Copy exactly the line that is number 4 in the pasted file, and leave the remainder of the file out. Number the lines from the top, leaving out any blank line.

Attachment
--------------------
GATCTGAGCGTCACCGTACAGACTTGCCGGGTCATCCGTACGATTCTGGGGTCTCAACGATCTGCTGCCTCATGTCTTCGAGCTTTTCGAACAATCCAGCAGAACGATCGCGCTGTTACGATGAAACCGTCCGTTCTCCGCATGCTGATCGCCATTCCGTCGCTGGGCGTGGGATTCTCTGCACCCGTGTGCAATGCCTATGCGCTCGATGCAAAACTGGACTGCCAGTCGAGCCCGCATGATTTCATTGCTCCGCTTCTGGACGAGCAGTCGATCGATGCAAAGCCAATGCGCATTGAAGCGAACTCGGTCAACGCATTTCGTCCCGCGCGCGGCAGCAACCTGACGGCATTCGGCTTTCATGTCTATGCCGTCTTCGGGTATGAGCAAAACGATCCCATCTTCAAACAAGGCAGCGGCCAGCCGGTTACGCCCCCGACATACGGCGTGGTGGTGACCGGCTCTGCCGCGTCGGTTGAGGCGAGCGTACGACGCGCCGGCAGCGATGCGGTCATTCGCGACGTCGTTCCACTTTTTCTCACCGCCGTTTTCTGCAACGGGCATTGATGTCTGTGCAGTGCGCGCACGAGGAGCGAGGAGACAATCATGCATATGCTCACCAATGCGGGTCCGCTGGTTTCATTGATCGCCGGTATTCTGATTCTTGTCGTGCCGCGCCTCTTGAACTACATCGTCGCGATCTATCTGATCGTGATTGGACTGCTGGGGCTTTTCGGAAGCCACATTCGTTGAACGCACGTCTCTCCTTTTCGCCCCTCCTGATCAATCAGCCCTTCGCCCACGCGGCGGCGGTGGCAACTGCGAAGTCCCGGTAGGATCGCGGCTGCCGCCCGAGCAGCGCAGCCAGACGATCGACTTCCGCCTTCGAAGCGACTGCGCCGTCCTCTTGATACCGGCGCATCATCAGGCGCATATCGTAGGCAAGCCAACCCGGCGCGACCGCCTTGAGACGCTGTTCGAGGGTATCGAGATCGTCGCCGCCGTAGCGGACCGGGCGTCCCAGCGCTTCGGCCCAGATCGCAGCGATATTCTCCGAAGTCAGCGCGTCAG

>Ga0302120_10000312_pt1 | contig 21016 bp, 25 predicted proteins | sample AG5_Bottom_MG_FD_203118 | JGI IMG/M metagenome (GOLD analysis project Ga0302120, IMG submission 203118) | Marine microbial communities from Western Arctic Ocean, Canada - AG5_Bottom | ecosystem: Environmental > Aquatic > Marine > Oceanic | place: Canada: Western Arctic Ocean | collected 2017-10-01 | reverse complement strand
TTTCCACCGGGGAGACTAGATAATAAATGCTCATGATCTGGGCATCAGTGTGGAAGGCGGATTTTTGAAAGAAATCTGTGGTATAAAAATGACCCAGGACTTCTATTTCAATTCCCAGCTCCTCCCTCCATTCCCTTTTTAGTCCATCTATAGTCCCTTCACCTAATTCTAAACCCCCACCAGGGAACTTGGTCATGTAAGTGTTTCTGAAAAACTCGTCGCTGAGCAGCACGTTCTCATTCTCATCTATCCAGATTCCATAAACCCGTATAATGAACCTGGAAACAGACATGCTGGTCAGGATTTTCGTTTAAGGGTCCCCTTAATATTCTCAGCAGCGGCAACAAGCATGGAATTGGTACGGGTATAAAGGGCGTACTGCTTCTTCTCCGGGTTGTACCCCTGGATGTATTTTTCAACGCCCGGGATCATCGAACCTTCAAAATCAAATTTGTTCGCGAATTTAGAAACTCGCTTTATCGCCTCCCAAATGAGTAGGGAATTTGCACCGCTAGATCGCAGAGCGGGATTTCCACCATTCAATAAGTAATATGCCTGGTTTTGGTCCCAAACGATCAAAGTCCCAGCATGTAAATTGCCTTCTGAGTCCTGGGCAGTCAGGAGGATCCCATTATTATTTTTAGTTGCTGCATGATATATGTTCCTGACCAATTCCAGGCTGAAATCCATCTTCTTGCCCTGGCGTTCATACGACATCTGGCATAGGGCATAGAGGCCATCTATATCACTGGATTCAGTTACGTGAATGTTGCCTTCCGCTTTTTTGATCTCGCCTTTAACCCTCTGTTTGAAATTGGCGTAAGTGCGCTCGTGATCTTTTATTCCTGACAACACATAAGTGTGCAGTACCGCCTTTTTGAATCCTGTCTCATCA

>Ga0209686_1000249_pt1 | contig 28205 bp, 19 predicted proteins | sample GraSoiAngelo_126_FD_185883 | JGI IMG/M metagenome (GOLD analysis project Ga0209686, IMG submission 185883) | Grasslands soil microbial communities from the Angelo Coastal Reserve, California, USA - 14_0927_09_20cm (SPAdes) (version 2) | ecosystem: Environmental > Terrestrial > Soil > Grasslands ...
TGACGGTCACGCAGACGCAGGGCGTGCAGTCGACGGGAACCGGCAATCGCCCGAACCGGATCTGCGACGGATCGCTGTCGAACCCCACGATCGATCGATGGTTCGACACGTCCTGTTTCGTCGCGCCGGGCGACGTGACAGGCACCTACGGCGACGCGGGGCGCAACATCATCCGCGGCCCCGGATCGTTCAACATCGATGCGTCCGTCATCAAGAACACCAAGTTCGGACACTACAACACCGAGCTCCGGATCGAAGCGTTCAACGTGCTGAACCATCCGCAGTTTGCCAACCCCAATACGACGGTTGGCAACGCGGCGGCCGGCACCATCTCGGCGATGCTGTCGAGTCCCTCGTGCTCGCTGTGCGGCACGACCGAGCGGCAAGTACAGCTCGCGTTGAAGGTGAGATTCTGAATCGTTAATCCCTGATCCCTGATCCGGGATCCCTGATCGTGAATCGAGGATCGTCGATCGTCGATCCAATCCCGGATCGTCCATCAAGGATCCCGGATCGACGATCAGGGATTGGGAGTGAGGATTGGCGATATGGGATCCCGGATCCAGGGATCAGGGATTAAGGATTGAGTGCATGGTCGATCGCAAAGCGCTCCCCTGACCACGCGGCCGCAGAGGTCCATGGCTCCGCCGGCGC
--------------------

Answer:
>Ga0209686_1000249_pt1 | contig 28205 bp, 19 predicted proteins | sample GraSoiAngelo_126_FD_185883 | JGI IMG/M metagenome (GOLD analysis project Ga0209686, IMG submission 185883) | Grasslands soil microbial communities from the Angelo Coastal Reserve, California, USA - 14_0927_09_20cm (SPAdes) (version 2) | ecosystem: Environmental > Terrestrial > Soil > Grasslands ...